Islamic Jurisprudence (Usul Al Fiqh): Naskh
By Shah Abdul Hannan

Naskh (Abrogation)

Naskh literally means obliteration. Naskh has been defined as the suspension or replacement of one Shariah ruling by another.  Naskh operates only in law, not in beliefs. Naskh operates only when,  (i) two evidences are of equal strength, (ii) they are present in 2 separate texts, (iii) there is genuine conflict which can not be reconciled, and (iv) the two texts are of two timeframe (one is later to the other).

     There are scholars who do not agree that there is abrogation in the Quran (Ref: Principles of Islamic Jurisprudence by Dr. Hashim Kamali,  Chapter on Naskh). They say that in Ayat 2 : 106 and 16 : 106, reference of "Ayah" is not to abrogation within the Quran but abrogation of earlier scriptures by the Quran. They also say that the 'so-called' conflict in the Quran can all be reconciled.  Muhammad Asad has also mentioned in his Tafsir that there is no Naskh in the Quran.  Abdul Hamid Abu Suleman feels that it was wrong on the part of earlier Ulama to turn Naskh into  a doctrine of permanent validity instead of understanding it as the circumstance of history.  (Ref. Islamic Theory of International Relations,   a IIIT's publication). Abu Suleman suggests that Naskh's application should be limited to clear cases only such as change of Qiblah.

     According to the majority, there is Naskh in the Quran and the Sunnah. According to majority, Ijma can not abrogate a ruling of the Quran and the Sunnah. Qiyas can not repeal a text of the Quran or the Sunnah. Abrogation may be explicit (sarih) or implicit (dimni). According to Imam Shafii, there are two types of Naskh - (a) Naskh of Quran by Quran and (b) Naskh of Sunnah by Sunnah.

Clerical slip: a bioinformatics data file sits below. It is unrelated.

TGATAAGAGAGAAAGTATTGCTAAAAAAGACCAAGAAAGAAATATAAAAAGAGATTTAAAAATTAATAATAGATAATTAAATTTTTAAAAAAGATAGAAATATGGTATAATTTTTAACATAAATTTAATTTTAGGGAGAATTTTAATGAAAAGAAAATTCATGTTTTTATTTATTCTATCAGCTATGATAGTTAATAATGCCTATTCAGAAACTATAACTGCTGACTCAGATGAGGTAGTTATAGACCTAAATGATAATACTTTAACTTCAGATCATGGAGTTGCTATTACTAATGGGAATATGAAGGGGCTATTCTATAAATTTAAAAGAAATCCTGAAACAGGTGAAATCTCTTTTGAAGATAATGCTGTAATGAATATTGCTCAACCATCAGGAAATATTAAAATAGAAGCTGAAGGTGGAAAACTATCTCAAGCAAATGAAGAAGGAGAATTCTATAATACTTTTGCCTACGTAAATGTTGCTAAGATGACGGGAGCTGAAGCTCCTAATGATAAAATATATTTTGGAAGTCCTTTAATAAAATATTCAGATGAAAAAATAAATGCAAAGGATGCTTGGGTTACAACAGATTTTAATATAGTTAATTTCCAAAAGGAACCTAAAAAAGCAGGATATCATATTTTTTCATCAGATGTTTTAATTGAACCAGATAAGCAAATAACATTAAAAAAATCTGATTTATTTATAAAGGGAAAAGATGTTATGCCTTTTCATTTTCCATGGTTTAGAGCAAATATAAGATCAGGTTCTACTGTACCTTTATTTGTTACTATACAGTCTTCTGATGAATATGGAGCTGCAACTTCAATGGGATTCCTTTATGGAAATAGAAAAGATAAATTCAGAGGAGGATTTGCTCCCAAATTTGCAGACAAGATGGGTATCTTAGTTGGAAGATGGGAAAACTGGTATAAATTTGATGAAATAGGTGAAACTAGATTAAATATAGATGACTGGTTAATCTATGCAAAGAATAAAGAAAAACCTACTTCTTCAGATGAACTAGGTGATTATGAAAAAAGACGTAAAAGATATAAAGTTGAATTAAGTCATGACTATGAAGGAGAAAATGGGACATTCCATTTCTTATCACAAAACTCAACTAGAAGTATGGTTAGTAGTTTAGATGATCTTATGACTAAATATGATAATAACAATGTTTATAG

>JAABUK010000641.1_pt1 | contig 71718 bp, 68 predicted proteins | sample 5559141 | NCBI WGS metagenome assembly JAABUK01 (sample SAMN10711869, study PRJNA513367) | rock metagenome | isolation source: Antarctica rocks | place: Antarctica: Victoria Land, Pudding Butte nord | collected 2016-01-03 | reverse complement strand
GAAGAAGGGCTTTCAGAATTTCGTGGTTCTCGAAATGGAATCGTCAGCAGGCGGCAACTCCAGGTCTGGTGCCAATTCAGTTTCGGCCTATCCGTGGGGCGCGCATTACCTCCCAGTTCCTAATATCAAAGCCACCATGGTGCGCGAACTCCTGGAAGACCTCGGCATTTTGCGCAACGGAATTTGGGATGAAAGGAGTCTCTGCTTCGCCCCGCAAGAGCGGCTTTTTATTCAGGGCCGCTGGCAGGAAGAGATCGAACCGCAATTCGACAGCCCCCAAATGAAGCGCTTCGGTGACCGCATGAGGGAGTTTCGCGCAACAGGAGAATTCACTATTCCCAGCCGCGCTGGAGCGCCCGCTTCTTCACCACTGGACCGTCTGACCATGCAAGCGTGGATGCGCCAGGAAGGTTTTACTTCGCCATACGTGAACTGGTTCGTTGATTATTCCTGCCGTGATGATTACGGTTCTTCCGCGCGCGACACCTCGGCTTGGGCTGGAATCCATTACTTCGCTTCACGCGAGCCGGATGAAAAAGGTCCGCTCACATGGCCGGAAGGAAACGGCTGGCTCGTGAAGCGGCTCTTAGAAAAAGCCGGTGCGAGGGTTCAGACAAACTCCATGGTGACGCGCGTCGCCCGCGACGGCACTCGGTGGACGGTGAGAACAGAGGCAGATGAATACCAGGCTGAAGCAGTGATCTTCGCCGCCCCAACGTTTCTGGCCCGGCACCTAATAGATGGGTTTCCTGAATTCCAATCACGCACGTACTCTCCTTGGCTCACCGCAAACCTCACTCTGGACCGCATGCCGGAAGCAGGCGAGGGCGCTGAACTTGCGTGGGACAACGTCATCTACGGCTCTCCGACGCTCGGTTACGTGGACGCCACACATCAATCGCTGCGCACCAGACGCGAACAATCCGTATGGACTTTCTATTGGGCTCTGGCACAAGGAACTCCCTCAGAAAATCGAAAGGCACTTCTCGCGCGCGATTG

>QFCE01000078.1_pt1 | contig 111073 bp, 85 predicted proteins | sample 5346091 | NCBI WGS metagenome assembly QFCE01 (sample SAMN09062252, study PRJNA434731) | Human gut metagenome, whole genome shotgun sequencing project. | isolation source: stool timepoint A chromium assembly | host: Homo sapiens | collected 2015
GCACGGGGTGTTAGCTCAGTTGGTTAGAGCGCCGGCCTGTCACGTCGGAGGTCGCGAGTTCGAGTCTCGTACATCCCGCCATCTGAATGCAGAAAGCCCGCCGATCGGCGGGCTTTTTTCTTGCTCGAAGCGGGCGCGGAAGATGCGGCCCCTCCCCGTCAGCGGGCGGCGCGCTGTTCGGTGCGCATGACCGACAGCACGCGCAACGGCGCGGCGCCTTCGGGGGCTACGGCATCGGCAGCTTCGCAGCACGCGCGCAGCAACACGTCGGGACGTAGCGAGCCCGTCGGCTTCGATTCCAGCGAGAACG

According to majority there are 4 types of Naskh : (i) Quran by Quran, (ii) Quran by Sunnah, (iii) Sunnah by Quran, (iv) Sunnah by Sunnah. There is also another  classification : (i)  Naskh al Hukm, (ii) Naskh al Qiraah, and   (iii) Naskh al Hukm Wal Tilwah.  Naskh al Hukm means that ruling has been abrogated but the text remains. Naskh al Qiraah means that the text has been abolished but the ruling remains. In Naskh al Hukm wal Tilwah, both the text and rulings are treated as abrogated.  Of the above three, Nakh al Hukm has some basis but the other two have very weak basis. Sayyid Abul Ala Maududi has explained in his "Rasail wa Masail” (Letters and Issues), why Naskh al Qiraah is not acceptable?

     There is difference between Naskh (abrogation) and Takhsis (specification or qualification of a general text).  There is no real conflict in Takhsis. Another issue is whether addition (Tazid) amounts to abrogation. The majority answer is negative, which is correct.  On the whole, I think the views of Dr. Abu Suleman deserves serious consideration.

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